How to construct a Pell

I recently got back into SCA combat, and perhaps my biggest hindrance at the moment is being out of shape.  One way medieval soldiers trained is by using a "pell".  This is basically a post that you can beat on with a sword.  I had been contemplating sinking a post in the back yard, but I was inspired by this movie, made by Sir Gemini.  His method allows one to make a portable pell, I figured this would be great for use inside my garage.

I made my pell a little different from the one in Sir Gemini's movie.  The major difference is I added a cross-braced "foot" to make the pell less likely to tip over.  My total cost was about $60, the most expensive item being the rope at $.75 a foot. 

Click on the thumbnail images for larger pictures.

Here you see the supplies.  I bought them from Home Depot. 

1) 1 Cedar Landscaping Timber
2) 2-foot section of 4" PVC pipe
3) 5-gallon bucket
4) 60 feet of 3/4" thick rope
5) 1 60-pound bag of cement.
6) 1 two-by-four

Sir Gemini recommends using a "peeler core" for the upright post, but I have never heard of such a thing nor seen them at any of the big-box hardware stores.  Fortunately, landscaping timbers are 4 inches in diameter with flats cut into them.  This means they will fit into a 4" piece of PVC pipe fine.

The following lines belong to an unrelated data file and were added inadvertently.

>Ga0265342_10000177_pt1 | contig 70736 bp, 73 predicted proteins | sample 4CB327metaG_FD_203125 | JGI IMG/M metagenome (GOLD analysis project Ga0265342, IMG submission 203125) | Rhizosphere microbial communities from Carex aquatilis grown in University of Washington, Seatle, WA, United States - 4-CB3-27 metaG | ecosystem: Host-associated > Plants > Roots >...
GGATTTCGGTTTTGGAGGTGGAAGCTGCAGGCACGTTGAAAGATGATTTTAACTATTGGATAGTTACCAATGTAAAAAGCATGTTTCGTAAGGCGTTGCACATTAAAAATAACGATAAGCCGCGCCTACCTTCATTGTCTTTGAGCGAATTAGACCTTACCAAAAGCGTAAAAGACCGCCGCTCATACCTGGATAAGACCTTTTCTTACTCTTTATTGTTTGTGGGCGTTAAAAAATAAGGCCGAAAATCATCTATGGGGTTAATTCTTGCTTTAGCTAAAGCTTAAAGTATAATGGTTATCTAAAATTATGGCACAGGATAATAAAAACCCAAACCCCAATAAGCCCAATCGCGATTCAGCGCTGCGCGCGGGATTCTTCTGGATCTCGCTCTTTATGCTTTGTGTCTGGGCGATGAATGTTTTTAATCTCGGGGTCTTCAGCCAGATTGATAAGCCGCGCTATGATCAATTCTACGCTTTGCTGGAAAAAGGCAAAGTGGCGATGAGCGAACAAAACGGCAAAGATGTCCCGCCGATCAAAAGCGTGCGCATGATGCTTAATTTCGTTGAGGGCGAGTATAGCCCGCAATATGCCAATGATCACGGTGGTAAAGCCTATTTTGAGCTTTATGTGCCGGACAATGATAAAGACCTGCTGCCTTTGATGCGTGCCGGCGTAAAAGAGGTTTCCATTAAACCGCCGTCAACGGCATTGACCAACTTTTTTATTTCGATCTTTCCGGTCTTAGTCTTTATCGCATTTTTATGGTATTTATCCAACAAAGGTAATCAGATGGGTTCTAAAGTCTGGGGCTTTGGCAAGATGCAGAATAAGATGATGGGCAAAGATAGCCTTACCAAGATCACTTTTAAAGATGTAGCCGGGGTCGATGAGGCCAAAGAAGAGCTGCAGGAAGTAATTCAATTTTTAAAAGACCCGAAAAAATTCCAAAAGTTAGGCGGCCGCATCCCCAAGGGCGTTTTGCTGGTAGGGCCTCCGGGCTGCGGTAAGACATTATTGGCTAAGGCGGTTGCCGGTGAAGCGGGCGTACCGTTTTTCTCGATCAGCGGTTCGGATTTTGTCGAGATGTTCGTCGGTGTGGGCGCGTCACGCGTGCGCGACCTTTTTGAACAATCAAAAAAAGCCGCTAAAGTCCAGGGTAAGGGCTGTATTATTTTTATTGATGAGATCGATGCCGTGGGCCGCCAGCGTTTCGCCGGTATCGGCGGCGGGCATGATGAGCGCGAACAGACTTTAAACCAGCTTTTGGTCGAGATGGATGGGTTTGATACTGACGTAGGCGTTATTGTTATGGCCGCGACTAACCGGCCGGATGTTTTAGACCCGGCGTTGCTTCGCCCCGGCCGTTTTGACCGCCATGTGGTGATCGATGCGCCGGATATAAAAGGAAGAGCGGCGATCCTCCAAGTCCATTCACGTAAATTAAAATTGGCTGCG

The first step is to cut the pole.  I wanted my pell to be about 6 feet tall, so I chucked up the pole in my bench vice, marked the pole at 6 feet, and cut with a hand saw.

Next I made a counterbored hole in the top end of the pell.  This was to secure one end of the rope.  First I made a 1-1/2" diameter bore part way into the timber.  Then I drilled the rest of the way through with a 3/4" bit.  I fed the end of the rope through the pole, melted it severely with a blow torch, and then pressed it against a scrap piece of wood to mushroom it.  The mushroomed portion fit down into the counterbore and will not pull through.

Next I wrapped the post with the rope.  In hindsight, 60 feet was not enough.  I could have used probably 80 feet.  As I wound the rope down the post, I tapped the coils snug with a mallet.

 

Next I cut my piece of PVC pipe.  I stuck it in the bucket and marked the height with a sharpie pen.

Next I chucked up the scrap end of the landscaping timber into my vice, and slid the pipe onto the timber.  This held the pipe so I could cut it using a hand saw.

The pipe fits!  Next I taped each end of the pipe closed with duct tape, to keep the pipe from filling with cement.

Next I made a foot.  I marked the width of a two-by-four in the center of each foot piece, scored the two-by-four with a circle saw set to a depth of 1/2 of the two-by-four, and then chiseled out the wood.  This let the two two-by-four feet nest together.  I then screwed them together.

Next I put a piece of two-by-four in the bottom of the bucket.  I ran a couple of screws in from the bucket side into the feet, then I flipped it over and ran several screws in through the feet into the piece of wood inside the bucket.

Lastly I put the PVC pipe in the center of the bucket and filled up the bucket with cement.  I then watered the bucket, poked the cement around a but with a sharp piece of metal, and let it sit overnight. 

The finished pell!

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